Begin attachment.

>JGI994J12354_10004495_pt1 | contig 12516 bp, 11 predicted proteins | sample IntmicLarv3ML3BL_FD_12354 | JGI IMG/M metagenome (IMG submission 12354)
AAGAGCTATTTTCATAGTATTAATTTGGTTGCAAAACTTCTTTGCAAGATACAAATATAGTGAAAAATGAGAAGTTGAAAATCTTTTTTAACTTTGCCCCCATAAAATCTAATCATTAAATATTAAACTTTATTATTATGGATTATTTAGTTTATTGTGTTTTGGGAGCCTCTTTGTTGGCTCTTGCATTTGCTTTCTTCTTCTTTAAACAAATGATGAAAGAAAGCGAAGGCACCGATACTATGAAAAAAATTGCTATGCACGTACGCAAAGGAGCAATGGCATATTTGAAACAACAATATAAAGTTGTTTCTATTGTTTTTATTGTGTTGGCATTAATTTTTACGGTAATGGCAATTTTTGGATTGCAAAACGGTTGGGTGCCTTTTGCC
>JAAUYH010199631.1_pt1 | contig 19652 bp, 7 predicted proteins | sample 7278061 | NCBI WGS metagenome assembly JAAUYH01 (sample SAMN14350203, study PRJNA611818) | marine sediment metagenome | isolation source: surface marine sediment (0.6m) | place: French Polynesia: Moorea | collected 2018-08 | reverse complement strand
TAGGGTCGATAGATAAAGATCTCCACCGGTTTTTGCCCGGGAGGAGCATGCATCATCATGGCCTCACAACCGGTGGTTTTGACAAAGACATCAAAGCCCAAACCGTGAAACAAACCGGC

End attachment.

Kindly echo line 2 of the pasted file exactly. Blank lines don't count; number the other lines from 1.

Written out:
AAGAGCTATTTTCATAGTATTAATTTGGTTGCAAAACTTCTTTGCAAGATACAAATATAGTGAAAAATGAGAAGTTGAAAATCTTTTTTAACTTTGCCCCCATAAAATCTAATCATTAAATATTAAACTTTATTATTATGGATTATTTAGTTTATTGTGTTTTGGGAGCCTCTTTGTTGGCTCTTGCATTTGCTTTCTTCTTCTTTAAACAAATGATGAAAGAAAGCGAAGGCACCGATACTATGAAAAAAATTGCTATGCACGTACGCAAAGGAGCAATGGCATATTTGAAACAACAATATAAAGTTGTTTCTATTGTTTTTATTGTGTTGGCATTAATTTTTACGGTAATGGCAATTTTTGGATTGCAAAACGGTTGGGTGCCTTTTGCC